Working Your Back: Getting a Ripped Posterior While Avoiding Back Injury
The Importance of Back Exercises
The muscles in the back are often neglected for more popular muscle groups, like the chest, arms and abs. But a solid back is not only an impressive sight, it's important to the health of your joints. Here's why. The chest is traditionally built up by performing pushing exercises, like push-ups, dips, bench press and dumbbell press.This works and strengthens the muscles in the front of the upper torso (chest, medial and anterior deltoids, and shoulders), supporting the front of the shoulder joint. Without similar support from strong muscles behind the shoulder joint, the shoulders are succeptible to injury from anywhere to straining, stretching, tearing and even dislocation. Without even support from infront and behind the shoulders, injury is inevitable. So here's some good ideas on how to build up you back musculature and create a healthier atmosphere for your shoulders.
Primary Back Exercises
The pull-up might be the most common exercise for working the back. This shouldn't be confused with the chin-up, which does engage the back somewhat, but targets the biceps more than anything. Pull-ups can be performed with the hands at various positions, just remember to keep them wider than shoulder width to recruit the back and shoulders. I cannot stress how important form is when performing pull-ups. Some people might believe in "rocking" back and forth or pulling the legs up to give them more momentum, however, this will only cheapen your workout. If you want to bring your back muscles to failure, then use only your back muscles during the exercise. Of course the shoulders and biceps will be targeted as well; this is natural and obviously not considered cheating. Another thing to consider (which also applies to many other exercises) is the speed at which you lower your body down to the starting position. Remember to "explode" up from the bottom of the movement, followed by a slow lowering of the body. This prevents the tendons and ligaments involved in the exercise from being yanked and possibly injured.
The row is also a common pulling exercise that works the back muscles. Rows can be performed in several ways, from machine rows to bent-over rows, one-hand dumbbell to barbell rows and so forth. The important thing to remember is to protect the lower back by maintaining a firm stance and not bending at the waist too much. You should be able to tell when you are bent over too far; your lower back will feel tight and burn as you finish the exercise. Some of this is normal, but excessive lower back pain means you're doing something wrong.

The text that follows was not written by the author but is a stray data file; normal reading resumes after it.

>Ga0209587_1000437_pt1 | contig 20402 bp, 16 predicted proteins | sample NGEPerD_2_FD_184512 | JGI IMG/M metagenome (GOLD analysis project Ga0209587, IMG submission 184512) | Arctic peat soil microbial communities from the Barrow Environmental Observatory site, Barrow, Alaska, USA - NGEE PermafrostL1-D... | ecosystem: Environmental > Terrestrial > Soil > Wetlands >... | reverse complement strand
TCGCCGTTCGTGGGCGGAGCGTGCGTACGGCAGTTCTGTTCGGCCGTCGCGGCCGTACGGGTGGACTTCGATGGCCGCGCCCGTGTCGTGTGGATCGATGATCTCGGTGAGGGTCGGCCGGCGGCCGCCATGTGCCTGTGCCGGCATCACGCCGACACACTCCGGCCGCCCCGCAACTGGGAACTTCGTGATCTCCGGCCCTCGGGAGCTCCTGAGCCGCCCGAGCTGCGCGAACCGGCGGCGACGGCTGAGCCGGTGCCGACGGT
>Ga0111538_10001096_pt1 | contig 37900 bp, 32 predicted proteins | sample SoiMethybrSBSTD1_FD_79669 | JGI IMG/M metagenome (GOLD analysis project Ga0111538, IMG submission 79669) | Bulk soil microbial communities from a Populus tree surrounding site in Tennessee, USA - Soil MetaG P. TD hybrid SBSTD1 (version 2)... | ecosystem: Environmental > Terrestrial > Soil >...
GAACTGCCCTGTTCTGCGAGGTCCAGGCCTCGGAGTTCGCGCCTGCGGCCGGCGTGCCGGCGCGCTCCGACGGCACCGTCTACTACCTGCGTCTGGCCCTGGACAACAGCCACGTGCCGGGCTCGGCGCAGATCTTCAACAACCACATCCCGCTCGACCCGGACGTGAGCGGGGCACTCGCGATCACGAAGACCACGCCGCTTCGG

Lat Pull Down
The lat pull down targets the lats (obviously), and can provide a burn to the upper back that will not quickly go away. I do not advise performing only lat pull downs; the back needs to experience the variation that other types of exercises, including the many types of rows and pull-ups have to offer. Despite its simplicity, I see the lat pull down ill-performed quite often. Remember to stabilize the entire body when performing this exercise. There should be no puffing of the chest or straightening of the knees; simply pull the bar down to the upper chest with the elbows pointing back and slightly down, then slowly and steadily control the movement back up to the starting position with the bar above and slightly in front of you. I have found that leaning back slightly may help me get a better stretch of the back and hit the lats better, however I avoid doing this with large amounts of weight in an effort to spare my lower back.